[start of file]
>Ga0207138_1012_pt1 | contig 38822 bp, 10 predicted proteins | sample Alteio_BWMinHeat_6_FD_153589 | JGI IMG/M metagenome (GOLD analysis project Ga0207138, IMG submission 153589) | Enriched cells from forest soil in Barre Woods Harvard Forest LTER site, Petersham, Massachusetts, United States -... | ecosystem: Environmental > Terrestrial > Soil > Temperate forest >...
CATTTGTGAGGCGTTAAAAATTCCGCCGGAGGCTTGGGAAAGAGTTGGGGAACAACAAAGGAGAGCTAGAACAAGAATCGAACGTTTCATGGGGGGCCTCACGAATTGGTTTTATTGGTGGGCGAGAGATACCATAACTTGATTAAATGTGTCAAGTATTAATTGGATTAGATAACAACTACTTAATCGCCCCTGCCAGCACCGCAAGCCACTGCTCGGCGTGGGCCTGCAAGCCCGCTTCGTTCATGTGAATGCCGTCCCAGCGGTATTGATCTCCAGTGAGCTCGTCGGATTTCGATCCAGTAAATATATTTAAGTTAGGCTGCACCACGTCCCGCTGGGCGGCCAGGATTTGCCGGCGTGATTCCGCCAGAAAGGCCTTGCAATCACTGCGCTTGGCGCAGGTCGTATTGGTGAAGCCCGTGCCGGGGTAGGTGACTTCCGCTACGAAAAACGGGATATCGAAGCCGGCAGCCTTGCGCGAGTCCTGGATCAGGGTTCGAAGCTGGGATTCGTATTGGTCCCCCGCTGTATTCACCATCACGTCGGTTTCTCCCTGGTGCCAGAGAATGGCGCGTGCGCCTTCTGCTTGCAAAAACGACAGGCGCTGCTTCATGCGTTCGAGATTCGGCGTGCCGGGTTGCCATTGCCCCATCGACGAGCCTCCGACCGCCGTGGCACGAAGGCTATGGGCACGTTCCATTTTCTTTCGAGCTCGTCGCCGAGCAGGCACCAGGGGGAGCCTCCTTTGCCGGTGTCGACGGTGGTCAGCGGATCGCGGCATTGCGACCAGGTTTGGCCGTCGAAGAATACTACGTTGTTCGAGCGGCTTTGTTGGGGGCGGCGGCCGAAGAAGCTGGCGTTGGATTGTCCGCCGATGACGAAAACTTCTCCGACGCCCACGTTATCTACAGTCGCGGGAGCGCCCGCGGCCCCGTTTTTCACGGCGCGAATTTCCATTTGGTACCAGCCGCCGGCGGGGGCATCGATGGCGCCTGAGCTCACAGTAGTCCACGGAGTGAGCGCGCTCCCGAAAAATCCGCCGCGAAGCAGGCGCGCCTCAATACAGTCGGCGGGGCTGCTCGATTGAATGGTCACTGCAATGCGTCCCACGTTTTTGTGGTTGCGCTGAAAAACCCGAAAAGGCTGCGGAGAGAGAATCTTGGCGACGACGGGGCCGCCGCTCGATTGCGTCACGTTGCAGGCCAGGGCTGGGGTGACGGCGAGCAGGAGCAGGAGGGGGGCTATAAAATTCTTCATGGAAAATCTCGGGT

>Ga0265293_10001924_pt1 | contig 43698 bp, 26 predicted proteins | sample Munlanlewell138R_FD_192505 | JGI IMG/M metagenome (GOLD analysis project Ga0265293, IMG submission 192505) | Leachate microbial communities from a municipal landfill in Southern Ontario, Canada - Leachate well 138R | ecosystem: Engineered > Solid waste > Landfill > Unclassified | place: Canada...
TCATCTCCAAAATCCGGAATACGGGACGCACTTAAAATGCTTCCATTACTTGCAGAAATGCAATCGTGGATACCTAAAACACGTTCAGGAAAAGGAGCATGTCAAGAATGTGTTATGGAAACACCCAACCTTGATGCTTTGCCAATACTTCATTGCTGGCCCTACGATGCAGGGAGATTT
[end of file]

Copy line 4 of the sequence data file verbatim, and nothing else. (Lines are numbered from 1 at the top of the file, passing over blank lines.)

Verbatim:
TCATCTCCAAAATCCGGAATACGGGACGCACTTAAAATGCTTCCATTACTTGCAGAAATGCAATCGTGGATACCTAAAACACGTTCAGGAAAAGGAGCATGTCAAGAATGTGTTATGGAAACACCCAACCTTGATGCTTTGCCAATACTTCATTGCTGGCCCTACGATGCAGGGAGATTT